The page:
Healthy history

Leeds General Infirmary 1950s.
Leeds General Infirmary 1950s.
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In 1767 Leeds’s population was around 17,000 and several prominent townspeople considered it vital to establish an infirmary.

Disease – cholera, dysentery and typhoid – was rife and the mortality rate very high. This was particularly evident amongst the working classes all huddled together in tight rows of cottages where occupants often shared a single privy and obtained water from highly polluted sources.

Leeds General Infirmary'Casualty waiting room 1967

Leeds General Infirmary'Casualty waiting room 1967

An infirmary was opened in house off Kirkgate, on October 2, 1767. It was rented from Andrew Wilson at £6 per annum. One of the founders was eminent surgeon William Hey who allegedly improved his skills and knowledge by dissecting criminals executed at York.

Three patients were initially admitted at Kirkgate, the hospital staff including three surgeons, two doctors and a matron, who was employed at £10 per year. By 1768, in-patient and out-patients numbers were rising considerably, enough for land to be acquired near the Mixed Cloth Hall (near what became City Square) for a new infirmary building.

Designed by John Carr of Horbury, the structure was erected at cost of £4,599, and opened in Infirmary Street, on March 1, 1771. The Leeds Intelligencer of March 5 1771 reported: “Last Friday, the new General Infirmary in this town, dedicated to mercy and Christian charity was opened, to the great joy of every benevolent heart; on which pleasing occasion, the lower ranks of people testified their gratitude by ringing of bells; and every other demonstration of joy was shown by those of superior rank in all parts of the town, on the certain prospect of the many advantages that will accrue from it in future, to thousands, who without such an institutions might have lingered in pain and misery, and probably have perished at last for want of proper (attention)”.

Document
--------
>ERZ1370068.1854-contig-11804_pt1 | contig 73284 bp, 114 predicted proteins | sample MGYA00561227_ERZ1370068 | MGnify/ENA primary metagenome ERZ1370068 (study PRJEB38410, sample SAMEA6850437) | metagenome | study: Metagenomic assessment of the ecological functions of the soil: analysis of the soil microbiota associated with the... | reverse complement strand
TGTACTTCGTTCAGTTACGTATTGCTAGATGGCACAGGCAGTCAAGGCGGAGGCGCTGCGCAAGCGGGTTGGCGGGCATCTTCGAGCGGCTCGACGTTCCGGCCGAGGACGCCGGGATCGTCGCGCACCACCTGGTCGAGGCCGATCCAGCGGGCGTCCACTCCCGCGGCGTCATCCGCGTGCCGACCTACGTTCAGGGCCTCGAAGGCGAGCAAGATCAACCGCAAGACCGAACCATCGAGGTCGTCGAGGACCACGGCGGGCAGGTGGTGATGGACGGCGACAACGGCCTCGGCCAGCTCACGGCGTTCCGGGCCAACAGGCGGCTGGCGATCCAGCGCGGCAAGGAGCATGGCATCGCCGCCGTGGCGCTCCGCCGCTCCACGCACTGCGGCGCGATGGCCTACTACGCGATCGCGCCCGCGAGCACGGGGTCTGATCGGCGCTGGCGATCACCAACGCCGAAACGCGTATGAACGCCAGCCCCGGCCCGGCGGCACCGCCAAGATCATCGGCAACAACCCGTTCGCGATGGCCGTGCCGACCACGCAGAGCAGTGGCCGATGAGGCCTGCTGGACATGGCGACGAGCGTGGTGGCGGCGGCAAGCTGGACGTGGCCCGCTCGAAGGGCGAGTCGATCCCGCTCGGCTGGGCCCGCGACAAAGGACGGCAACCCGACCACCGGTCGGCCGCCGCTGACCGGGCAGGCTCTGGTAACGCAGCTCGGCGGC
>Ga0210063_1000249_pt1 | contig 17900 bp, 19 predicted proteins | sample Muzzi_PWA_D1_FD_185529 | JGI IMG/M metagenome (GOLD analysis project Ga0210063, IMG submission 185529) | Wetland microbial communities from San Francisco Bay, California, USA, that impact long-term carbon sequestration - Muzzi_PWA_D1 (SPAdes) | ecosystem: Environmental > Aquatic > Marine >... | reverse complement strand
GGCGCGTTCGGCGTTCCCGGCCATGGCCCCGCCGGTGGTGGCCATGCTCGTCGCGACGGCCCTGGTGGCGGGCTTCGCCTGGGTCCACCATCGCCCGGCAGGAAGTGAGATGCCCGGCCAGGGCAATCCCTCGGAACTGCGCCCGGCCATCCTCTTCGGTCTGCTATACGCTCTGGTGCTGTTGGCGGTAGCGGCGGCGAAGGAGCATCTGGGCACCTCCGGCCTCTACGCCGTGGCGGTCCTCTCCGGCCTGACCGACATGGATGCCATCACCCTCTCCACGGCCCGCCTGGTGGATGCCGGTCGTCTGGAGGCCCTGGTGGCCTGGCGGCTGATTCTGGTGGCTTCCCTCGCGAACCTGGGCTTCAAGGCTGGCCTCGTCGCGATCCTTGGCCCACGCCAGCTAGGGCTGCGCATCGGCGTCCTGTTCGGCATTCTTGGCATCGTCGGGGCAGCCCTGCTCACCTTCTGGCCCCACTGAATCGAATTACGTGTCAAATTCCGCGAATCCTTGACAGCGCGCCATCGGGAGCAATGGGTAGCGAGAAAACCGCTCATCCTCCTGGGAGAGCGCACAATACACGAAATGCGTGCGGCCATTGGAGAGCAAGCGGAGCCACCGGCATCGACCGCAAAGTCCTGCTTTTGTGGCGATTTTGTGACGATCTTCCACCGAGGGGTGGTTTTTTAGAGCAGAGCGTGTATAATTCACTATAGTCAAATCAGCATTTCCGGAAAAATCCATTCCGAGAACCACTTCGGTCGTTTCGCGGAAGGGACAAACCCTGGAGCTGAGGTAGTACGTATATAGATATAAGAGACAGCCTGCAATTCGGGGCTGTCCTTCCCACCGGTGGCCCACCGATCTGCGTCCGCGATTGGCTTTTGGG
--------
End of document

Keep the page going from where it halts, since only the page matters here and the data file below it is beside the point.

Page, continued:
The building was extended in 1782, a third floor added in 1786 and a top storey built in 1792 to meet the demands of the rapidly increasing population and accidents occurring from heavy industrialisation of the area. Eventually demolished in 1893, all that remains is a single stone pillar behind the Metropole Hotel.

Leeds Infirmary Brotherton wing, courtesy Leeds Library

Leeds Infirmary Brotherton wing, courtesy Leeds Library

Steps had been taken to establish a new, much larger, infirmary during the 1860s. A site was selected on the rising ground in Great George Street, and a committee selected Gilbert Scott RA as architect.

The foundation stone was laid by J. Kitson, chairman of the Building Committee, on March 29, 1864. In the autumn of 1866, when it was approaching completion, the ten galleries branching from the central hall suggested they would be most suitable for an exhibition of paintings and works of ornamental art before the hospital opened. Contributions came from Queen Victoria, allowing items to be included from the royal collections. The exhibition and building was to be opened by the Prince of Wales.